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As the pandemic grinds on, women are hitting their limit

In Boston, one therapist is teaching women how to say the hardest word: ‘No.’

Tina Kularski, a mother of five, comforted her son Kaiden, 3, while at their Ware home. She is looking to limit commitments.Erin Clark/Globe Staff

How are the women? Oh, they’re fine, really, don’t worry about them, they just need to sit down for one tiny minute, just to catch their breath, what with the pandemic and all. Sorry, they don’t mean to complain, but it’s getting to them, the extra child care and home-schooling and the housework, even though their partners, if they have them, do help sometimes, and the job losses, which are hitting them harder than they are men, are just, you know, so dispiriting.

But honestly, it’s all good, they’ll snap right back to themselves in a moment.

Or will they?


As fall looms, with nothing certain — other than sudden day-care closings — a growing number of women are saying that they can’t do it anymore.

Can’t keep jumping when the boss calls. Can’t keep humoring clients, family members, or even some friends. Can’t keep putting themselves second (or third or fourth, or not even in line at all).

The pandemic has caused such burnout — and laid bare the greater burden shouldered by women — that Boston therapist Elaine Espada is currently coaching multiple women on how to say a single word. “No.”

“It is a hurdle,” Espada said. “Women are socialized to be caretakers, people pleasers. And for some, it runs even deeper. It’s a way of getting approval, where self-worth comes from. If I don’t do these things, who am I?”

Nearly every single female scholar, therapist, and expert contacted by the Globe first gave their professional observations, and then revealed that she, too, has had enough — including Espada herself.

In her case, the pushback includes an act as seemingly insignificant as the decision to not take the extra time to cut her son’s sandwich into a star shape.

“I love having his lunch look a certain way,” she said, “but he can have his sandwich just be two slices of bread.”


What are women doing — or rather, what aren’t women doing?

Gretchen Donehower, a demographer at the University of California Berkeley, whose research focuses on unpaid care work, has decided that when her current terms are up, she’s done with the PTO and a volunteer gig.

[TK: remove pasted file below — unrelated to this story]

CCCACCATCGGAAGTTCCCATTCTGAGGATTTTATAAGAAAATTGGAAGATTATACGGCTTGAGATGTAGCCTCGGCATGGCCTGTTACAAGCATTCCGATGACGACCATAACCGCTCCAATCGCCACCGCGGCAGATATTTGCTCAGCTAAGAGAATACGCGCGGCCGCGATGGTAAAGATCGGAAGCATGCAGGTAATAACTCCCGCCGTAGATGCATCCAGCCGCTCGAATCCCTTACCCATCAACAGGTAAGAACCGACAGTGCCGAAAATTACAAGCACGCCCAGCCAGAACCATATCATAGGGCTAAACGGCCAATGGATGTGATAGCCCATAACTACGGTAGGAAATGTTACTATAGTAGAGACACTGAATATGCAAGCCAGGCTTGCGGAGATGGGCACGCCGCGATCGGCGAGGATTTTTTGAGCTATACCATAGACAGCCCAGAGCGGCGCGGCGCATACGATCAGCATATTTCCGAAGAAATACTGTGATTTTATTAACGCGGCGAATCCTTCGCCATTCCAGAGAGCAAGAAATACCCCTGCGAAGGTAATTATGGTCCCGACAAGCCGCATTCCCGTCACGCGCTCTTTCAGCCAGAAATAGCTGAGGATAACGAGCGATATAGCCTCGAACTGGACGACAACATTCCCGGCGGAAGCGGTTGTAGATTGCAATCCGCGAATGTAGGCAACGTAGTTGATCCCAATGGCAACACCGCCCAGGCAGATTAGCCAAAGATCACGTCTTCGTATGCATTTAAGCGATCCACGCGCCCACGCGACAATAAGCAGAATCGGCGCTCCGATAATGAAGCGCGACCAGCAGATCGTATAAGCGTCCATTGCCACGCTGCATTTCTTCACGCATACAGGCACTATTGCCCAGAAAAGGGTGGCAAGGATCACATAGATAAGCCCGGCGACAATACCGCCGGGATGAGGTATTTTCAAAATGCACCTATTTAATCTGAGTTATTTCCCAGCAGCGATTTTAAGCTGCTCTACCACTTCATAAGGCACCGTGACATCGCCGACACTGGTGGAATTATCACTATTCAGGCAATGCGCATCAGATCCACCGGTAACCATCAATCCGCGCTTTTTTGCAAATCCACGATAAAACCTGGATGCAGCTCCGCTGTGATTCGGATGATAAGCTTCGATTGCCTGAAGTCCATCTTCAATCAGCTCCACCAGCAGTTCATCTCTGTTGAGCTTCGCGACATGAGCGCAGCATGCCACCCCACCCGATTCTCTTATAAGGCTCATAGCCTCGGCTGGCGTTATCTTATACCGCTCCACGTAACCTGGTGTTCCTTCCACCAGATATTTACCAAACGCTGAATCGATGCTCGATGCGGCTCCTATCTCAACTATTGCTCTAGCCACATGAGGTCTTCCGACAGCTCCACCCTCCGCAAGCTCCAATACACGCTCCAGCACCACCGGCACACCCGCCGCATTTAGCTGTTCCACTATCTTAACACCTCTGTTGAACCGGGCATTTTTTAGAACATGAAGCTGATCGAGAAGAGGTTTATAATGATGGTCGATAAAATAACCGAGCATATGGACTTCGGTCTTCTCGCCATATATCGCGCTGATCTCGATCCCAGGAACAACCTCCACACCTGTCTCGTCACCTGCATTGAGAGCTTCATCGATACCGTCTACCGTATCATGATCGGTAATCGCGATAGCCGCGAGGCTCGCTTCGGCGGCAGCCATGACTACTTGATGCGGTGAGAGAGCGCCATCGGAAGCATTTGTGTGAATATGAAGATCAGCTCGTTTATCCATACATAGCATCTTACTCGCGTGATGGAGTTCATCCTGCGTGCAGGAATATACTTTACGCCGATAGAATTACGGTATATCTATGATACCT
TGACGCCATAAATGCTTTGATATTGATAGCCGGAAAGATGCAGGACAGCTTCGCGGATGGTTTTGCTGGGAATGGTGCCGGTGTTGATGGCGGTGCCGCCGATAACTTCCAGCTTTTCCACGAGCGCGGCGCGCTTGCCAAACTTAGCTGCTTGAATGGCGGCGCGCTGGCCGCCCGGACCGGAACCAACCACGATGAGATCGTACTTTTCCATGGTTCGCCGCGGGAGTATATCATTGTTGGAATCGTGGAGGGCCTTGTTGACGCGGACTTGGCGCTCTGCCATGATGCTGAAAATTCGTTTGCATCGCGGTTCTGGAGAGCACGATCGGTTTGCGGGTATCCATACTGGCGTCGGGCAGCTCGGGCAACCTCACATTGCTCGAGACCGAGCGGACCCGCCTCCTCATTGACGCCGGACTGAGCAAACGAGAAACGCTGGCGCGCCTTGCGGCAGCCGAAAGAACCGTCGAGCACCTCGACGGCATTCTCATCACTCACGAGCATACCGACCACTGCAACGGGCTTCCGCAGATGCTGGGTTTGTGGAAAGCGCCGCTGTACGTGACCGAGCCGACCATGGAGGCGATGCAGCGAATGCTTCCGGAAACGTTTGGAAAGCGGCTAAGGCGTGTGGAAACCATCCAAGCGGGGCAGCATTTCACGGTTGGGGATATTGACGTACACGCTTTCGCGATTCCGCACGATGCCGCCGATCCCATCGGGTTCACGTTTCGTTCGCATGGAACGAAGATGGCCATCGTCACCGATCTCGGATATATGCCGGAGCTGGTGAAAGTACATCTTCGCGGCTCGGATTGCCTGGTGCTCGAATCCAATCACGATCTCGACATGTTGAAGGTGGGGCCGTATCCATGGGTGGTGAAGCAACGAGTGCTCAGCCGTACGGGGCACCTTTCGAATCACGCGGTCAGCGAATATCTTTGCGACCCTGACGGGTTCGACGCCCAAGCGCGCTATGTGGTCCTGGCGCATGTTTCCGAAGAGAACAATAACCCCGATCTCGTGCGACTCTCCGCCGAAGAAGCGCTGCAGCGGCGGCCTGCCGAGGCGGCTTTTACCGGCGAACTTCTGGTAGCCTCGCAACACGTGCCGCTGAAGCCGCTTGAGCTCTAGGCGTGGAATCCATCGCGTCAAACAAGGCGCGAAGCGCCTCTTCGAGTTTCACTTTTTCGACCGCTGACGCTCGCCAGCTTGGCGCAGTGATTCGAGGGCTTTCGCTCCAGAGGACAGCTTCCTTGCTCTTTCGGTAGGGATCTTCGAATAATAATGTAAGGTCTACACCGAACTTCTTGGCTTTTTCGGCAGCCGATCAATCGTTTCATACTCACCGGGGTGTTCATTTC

“I like the idea of ‘pruning the tree,’” she said. “You prune the tree so the rest of the tree can be healthier.”

Nicole Russo — a Boston hospitality-industry publicist known for going out of her way to smooth all bumps — is no longer doing so when it comes at an excess cost to herself.

“I learned how to say ‘no’ and not continue to converse about it,” she said.

“If I don’t want to work with a client, or if they try and go back and forth — Can you do it for half price? — I’ll say ‘If you can’t afford me, you can’t afford me.’

“My tolerance level is down,” she said. “It actually feels good.”

In Ware, Tina Kularski, a mother of five, has told her husband she’s no longer going to parties or even family gatherings that don’t work for her.

“I don’t want to go into a space where I feel compromised — where there’s negative energy — just to make someone else happy,” she said.

Lareina Yee, a senior partner with McKinsey & Company, and co-creator of the annual “Women in the Workplace” study, pointed to statistics that help explain why women feel the way they do right now.


Since the pandemic, mothers who are part of a dual-career couple are twice as likely as fathers in a dual-career couple to spend an additional five or more or hours a day on chores, the 2020 report said. And: “[F]or the one in five mothers who don’t live with a spouse or partner, the challenges are even greater.”

“This is not a summer sprint,” Yee said. “We are staring at two years of this. If women are reflecting how they might want to re-think their work, their life, if they want to say ‘no’ to more things, it’s completely unsurprising.”

The new approach, in which women are asserting what they want, and being open about the limits on their time, is even showing up in “out of office” replies, said Carrie Preston, a Boston University professor whose research interests include feminist theory.

Once verging on apologetic, she said, many messages are now confidently drawing boundaries.

She forwarded a Globe reporter an example. It began with a warning: “Note that I’m not currently accepting invitations to review manuscripts or tenure/promotion dossiers, contribute to anthologies or journal special issues, speak at conferences …” and ended with a cry from the heart: “Preaching the gospel of lowered expectations since March 2020.”

“The pandemic,” Preston said, “had a clarifying way about it.”

But asserting what you want can be hard, in part because everyone still wants and expects the “old you,” said Erin Madore, of Connected Through Strength, a fitness studio in Dorchester. She is trying to quit “bad habits” that include: over-apologizing, saying “yes” to everything, and doing more than her fair share.


“Stating my own desires and needs ruffles feathers,” she said. “But I’m trying to treat myself better.”

Beth Teitell can be reached at beth.teitell@globe.com. Follow her on Twitter @bethteitell.